Monday, March 13, 2017

An open letter to Johnny Morris… In response to News Release

This week from the St. Louis Post Dispatch:

JEFFERSON CITY • Robert Ziehmer left his job as director of the Missouri Department of Conservation more than seven months ago, but his paychecks from the state haven’t stopped coming.
        According to state payroll records, Ziehmer already has received more than $87,000 from the state for doing no work. And every two weeks, he gets $5,800 more. And, despite working for a foundation connected to outdoor retailing giant Bass Pro Shops, the former chief of an agency that oversees fish and wildlife qualifies for state health insurance coverage. Lawmakers who are reviewing the proposed state budget for the fiscal year beginning July 1 have begun raising red flags about the payouts to Ziehmer, which were not disclosed when he departed last year after nearly three decades at the department.
         “I don’t approve of it,” said Rep. Scott Fitzpatrick, R-Shell Knob, who chairs the House Budget Committee. “It seems like something that should not have happened.”
         The payouts to Ziehmer come as the Legislature and Gov. Eric Greitens are crafting a budget that could reduce services to thousands of low-income seniors and disabled people and will not offer raises to state workers, who are the worst paid in the nation.
According to documents obtained by the Post-Dispatch, the money is the result of a separation and release agreement between the former director and the Missouri Conservation Commission, which oversees the Missouri Department of Conservation.
         The agreement appears to address concerns by the commission that Ziehmer might take legal action if they tried to push him out of the top job after six years at the helm. It remains unclear why that may have occurred.
         “To ensure an amicable parting, the parties wish to compromise, resolve and settle, finally and forever, any claims and causes of action that were or could have been asserted by the employee against MDC,” the agreement notes.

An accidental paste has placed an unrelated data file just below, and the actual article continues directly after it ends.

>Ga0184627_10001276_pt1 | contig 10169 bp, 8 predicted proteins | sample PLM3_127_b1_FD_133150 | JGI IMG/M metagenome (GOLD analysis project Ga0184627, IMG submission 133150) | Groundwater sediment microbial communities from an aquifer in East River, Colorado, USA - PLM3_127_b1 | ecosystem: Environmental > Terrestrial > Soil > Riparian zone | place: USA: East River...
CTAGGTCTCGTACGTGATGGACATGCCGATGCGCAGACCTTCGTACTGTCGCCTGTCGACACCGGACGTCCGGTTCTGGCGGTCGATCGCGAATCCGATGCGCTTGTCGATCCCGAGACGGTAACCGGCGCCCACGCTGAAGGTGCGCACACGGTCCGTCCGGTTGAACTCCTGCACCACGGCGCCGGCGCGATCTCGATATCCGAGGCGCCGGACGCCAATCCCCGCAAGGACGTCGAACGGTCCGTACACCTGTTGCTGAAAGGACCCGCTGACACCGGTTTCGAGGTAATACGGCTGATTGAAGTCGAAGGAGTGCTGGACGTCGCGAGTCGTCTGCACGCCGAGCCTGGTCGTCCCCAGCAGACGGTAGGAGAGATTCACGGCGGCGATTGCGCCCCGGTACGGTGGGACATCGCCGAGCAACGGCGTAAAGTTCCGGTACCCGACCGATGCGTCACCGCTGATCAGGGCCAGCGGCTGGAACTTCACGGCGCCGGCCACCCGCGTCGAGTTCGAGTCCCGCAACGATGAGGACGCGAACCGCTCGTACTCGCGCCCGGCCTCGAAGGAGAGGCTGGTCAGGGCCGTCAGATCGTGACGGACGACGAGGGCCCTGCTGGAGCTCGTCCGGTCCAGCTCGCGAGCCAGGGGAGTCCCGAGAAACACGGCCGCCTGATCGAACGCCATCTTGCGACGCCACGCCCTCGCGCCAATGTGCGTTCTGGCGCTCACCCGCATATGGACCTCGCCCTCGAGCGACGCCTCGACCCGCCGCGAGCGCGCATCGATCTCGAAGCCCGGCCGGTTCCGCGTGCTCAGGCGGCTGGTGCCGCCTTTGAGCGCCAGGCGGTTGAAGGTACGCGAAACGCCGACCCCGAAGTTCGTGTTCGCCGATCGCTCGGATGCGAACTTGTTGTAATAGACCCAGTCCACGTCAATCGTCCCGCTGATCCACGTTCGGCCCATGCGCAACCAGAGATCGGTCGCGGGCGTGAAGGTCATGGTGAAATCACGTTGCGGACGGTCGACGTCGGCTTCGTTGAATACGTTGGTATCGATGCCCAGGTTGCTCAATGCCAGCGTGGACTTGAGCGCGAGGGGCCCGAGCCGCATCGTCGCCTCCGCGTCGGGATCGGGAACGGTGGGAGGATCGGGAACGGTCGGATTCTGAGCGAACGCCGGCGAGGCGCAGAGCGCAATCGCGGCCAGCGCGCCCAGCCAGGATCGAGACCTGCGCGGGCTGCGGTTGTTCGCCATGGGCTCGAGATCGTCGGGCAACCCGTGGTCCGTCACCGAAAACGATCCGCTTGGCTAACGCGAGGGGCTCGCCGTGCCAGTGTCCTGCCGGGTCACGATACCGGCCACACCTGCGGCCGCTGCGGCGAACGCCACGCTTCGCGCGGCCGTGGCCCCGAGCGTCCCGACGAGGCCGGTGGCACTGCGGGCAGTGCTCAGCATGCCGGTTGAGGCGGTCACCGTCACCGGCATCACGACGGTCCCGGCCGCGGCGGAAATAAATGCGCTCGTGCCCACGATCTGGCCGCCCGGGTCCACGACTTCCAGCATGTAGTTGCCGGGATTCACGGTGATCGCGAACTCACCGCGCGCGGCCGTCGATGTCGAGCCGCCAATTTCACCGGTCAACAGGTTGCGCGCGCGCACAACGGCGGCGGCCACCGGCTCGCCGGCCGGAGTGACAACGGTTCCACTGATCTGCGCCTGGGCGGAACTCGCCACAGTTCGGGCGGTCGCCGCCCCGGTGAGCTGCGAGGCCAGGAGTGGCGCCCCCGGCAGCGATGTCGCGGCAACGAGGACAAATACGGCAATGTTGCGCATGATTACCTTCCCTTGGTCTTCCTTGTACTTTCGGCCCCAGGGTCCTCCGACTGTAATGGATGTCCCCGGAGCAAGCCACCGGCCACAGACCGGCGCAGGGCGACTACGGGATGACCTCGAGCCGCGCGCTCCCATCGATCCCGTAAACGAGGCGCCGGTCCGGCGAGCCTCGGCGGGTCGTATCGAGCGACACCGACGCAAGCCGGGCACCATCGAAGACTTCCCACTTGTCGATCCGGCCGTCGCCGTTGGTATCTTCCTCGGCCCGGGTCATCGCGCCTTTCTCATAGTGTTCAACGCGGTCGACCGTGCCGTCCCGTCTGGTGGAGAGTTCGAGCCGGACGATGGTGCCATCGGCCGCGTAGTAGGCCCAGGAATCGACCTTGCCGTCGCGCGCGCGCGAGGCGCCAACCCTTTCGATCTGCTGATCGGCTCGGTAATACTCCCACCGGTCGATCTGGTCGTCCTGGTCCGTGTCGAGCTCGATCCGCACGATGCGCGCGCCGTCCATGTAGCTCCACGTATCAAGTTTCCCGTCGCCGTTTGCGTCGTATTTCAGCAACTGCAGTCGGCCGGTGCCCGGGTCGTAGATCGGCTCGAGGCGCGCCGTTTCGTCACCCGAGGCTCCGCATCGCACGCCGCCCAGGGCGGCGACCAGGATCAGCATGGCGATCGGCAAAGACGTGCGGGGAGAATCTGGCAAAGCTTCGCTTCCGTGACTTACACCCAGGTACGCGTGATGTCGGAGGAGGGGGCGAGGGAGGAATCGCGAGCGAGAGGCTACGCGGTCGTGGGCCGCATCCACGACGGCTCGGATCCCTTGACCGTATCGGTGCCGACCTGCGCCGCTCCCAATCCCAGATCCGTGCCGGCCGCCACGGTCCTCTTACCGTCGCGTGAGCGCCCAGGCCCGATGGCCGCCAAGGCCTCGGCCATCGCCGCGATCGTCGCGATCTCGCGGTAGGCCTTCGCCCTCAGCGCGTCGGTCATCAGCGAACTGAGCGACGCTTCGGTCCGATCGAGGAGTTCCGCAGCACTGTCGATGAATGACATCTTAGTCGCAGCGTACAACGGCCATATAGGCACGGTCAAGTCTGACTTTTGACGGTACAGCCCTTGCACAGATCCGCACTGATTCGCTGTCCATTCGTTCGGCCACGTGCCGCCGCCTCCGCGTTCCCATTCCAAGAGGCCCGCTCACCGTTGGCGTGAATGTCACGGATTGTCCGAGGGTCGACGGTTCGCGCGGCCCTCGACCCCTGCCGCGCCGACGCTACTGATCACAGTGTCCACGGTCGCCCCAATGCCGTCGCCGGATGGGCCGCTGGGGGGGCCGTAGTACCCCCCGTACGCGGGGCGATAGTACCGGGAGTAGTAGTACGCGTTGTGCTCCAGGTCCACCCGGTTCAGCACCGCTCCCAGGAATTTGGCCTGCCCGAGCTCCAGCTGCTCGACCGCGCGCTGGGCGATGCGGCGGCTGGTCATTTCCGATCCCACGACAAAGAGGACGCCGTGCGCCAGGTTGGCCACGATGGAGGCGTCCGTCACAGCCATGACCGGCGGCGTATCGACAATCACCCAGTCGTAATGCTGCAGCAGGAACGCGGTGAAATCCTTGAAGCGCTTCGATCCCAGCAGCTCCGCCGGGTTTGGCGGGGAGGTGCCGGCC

The agreement allows Ziehmer to be paid for his accrued leave and receive health insurance from the state until his paid leave time runs out. Fitzpatrick estimated that could come in May, which would give Ziehmer almost an entire year of his salary. It wasn’t immediately clear from the documents how the deal might affect Ziehmer’s pension.
         In the agreement, both sides said the pact should not be construed as an admission of liability or wrongdoing.
“MDC expressly denies any such liability, wrongdoing or responsibility,” the agreement notes.
         Marilyn Bradford, chairwoman of the commission, signed off on the agreement. She did not immediately return messages Friday.
Unlike other state agencies facing funding cuts this year, the Department of Conservation budget is not being reduced, largely because it receives its funding from a special tax approved by voters in 1976. The one-eighth of one percent sales tax collected by the state is dedicated to conservation efforts. The agency’s budget is expected to top $154 million next year.
         The department is not controlled directly by the governor. Rather, the governor appoints four commissioners to six-year terms. The current board, which approved Ziehmer’s separation agreement, was appointed by former Gov. Jay Nixon.
         Ziehmer, who signed the agreement on June 1, 2016, now works for the Johnny Morris Foundation, an organization with $63.8 million in assets connected to the Springfield, Mo.-based Bass Pro Shops.
         Ziehmer, who could not be reached for comment, was the eighth director of the conservation agency since its founding in 1937. In that role, he was paid $140,000 annually to oversee a staff of 1,450 full-time and 500 hourly employees.
         During his tenure, he led restoration activities for elk, prairie chickens and other species, and oversaw the renovation of fish hatcheries and shooting ranges.
         Soon after Ziehmer’s departure, the Conservation Commission selected former Department of Natural Resources Director Sara Parker Pauley as the first female director of the Department of Conservation.

Editor's note: this story has been updated to correct the year voters approved a tax for the Missouri Department of Conservation. 
Kurt Erickson • 573-556-6181
@KurtEricksonPD on Twitter
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